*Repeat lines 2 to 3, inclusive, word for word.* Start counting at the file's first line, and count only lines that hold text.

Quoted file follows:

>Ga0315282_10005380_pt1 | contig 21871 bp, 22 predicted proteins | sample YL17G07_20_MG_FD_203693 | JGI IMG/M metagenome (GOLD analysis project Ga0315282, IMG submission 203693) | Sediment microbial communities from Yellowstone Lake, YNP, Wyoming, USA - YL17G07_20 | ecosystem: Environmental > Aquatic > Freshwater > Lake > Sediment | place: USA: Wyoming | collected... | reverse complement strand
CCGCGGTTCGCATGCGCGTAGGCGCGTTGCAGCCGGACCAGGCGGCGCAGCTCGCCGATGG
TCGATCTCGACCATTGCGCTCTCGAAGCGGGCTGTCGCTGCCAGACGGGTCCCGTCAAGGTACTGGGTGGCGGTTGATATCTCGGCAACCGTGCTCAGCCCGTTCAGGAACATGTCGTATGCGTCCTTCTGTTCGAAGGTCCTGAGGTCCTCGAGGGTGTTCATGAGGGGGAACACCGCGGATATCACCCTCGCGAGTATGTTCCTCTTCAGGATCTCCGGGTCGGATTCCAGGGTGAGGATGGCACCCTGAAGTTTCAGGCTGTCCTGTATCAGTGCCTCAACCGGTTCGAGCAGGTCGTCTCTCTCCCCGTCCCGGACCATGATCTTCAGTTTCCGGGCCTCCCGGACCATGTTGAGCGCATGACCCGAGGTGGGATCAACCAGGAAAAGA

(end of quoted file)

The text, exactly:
CCGCGGTTCGCATGCGCGTAGGCGCGTTGCAGCCGGACCAGGCGGCGCAGCTCGCCGATGG
TCGATCTCGACCATTGCGCTCTCGAAGCGGGCTGTCGCTGCCAGACGGGTCCCGTCAAGGTACTGGGTGGCGGTTGATATCTCGGCAACCGTGCTCAGCCCGTTCAGGAACATGTCGTATGCGTCCTTCTGTTCGAAGGTCCTGAGGTCCTCGAGGGTGTTCATGAGGGGGAACACCGCGGATATCACCCTCGCGAGTATGTTCCTCTTCAGGATCTCCGGGTCGGATTCCAGGGTGAGGATGGCACCCTGAAGTTTCAGGCTGTCCTGTATCAGTGCCTCAACCGGTTCGAGCAGGTCGTCTCTCTCCCCGTCCCGGACCATGATCTTCAGTTTCCGGGCCTCCCGGACCATGTTGAGCGCATGACCCGAGGTGGGATCAACCAGGAAAAGA